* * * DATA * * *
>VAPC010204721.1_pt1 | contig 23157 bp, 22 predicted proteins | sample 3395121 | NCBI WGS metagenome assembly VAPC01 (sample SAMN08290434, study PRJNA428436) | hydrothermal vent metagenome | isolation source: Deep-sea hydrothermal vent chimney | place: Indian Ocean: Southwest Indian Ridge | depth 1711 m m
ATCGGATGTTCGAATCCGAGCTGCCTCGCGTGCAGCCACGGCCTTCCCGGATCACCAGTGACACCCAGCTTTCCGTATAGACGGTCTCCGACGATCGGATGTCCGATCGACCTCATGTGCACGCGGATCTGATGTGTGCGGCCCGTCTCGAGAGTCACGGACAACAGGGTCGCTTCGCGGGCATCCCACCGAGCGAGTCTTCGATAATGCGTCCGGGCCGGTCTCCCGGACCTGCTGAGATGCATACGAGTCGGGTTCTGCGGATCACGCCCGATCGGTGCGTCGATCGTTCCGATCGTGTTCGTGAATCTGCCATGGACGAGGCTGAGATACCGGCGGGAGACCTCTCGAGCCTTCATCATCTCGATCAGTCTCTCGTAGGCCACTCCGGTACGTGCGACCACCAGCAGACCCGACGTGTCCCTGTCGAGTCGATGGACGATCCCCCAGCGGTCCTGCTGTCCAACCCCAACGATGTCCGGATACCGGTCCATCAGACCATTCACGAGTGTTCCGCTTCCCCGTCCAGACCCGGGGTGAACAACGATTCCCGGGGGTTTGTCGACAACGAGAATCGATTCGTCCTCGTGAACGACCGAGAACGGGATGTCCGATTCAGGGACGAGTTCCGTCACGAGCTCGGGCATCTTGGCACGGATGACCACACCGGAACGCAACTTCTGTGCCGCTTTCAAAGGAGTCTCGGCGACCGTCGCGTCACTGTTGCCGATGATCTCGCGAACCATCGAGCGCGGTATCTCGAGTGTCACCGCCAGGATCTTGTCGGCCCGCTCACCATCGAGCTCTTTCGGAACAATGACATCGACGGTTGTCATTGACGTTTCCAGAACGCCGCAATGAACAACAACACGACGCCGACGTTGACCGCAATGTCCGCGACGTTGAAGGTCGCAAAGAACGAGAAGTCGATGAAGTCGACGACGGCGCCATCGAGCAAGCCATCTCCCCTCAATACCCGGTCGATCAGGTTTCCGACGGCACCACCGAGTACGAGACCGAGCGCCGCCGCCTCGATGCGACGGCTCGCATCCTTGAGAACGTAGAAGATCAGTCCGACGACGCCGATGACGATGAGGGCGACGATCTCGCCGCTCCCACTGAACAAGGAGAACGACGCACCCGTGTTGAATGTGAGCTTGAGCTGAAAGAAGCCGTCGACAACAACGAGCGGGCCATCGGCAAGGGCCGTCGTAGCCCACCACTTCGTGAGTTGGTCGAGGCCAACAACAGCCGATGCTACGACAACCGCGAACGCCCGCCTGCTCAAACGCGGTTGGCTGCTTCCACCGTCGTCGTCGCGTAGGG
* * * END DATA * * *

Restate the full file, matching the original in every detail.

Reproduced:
>VAPC010204721.1_pt1 | contig 23157 bp, 22 predicted proteins | sample 3395121 | NCBI WGS metagenome assembly VAPC01 (sample SAMN08290434, study PRJNA428436) | hydrothermal vent metagenome | isolation source: Deep-sea hydrothermal vent chimney | place: Indian Ocean: Southwest Indian Ridge | depth 1711 m m
ATCGGATGTTCGAATCCGAGCTGCCTCGCGTGCAGCCACGGCCTTCCCGGATCACCAGTGACACCCAGCTTTCCGTATAGACGGTCTCCGACGATCGGATGTCCGATCGACCTCATGTGCACGCGGATCTGATGTGTGCGGCCCGTCTCGAGAGTCACGGACAACAGGGTCGCTTCGCGGGCATCCCACCGAGCGAGTCTTCGATAATGCGTCCGGGCCGGTCTCCCGGACCTGCTGAGATGCATACGAGTCGGGTTCTGCGGATCACGCCCGATCGGTGCGTCGATCGTTCCGATCGTGTTCGTGAATCTGCCATGGACGAGGCTGAGATACCGGCGGGAGACCTCTCGAGCCTTCATCATCTCGATCAGTCTCTCGTAGGCCACTCCGGTACGTGCGACCACCAGCAGACCCGACGTGTCCCTGTCGAGTCGATGGACGATCCCCCAGCGGTCCTGCTGTCCAACCCCAACGATGTCCGGATACCGGTCCATCAGACCATTCACGAGTGTTCCGCTTCCCCGTCCAGACCCGGGGTGAACAACGATTCCCGGGGGTTTGTCGACAACGAGAATCGATTCGTCCTCGTGAACGACCGAGAACGGGATGTCCGATTCAGGGACGAGTTCCGTCACGAGCTCGGGCATCTTGGCACGGATGACCACACCGGAACGCAACTTCTGTGCCGCTTTCAAAGGAGTCTCGGCGACCGTCGCGTCACTGTTGCCGATGATCTCGCGAACCATCGAGCGCGGTATCTCGAGTGTCACCGCCAGGATCTTGTCGGCCCGCTCACCATCGAGCTCTTTCGGAACAATGACATCGACGGTTGTCATTGACGTTTCCAGAACGCCGCAATGAACAACAACACGACGCCGACGTTGACCGCAATGTCCGCGACGTTGAAGGTCGCAAAGAACGAGAAGTCGATGAAGTCGACGACGGCGCCATCGAGCAAGCCATCTCCCCTCAATACCCGGTCGATCAGGTTTCCGACGGCACCACCGAGTACGAGACCGAGCGCCGCCGCCTCGATGCGACGGCTCGCATCCTTGAGAACGTAGAAGATCAGTCCGACGACGCCGATGACGATGAGGGCGACGATCTCGCCGCTCCCACTGAACAAGGAGAACGACGCACCCGTGTTGAATGTGAGCTTGAGCTGAAAGAAGCCGTCGACAACAACGAGCGGGCCATCGGCAAGGGCCGTCGTAGCCCACCACTTCGTGAGTTGGTCGAGGCCAACAACAGCCGATGCTACGACAACCGCGAACGCCCGCCTGCTCAAACGCGGTTGGCTGCTTCCACCGTCGTCGTCGCGTAGGG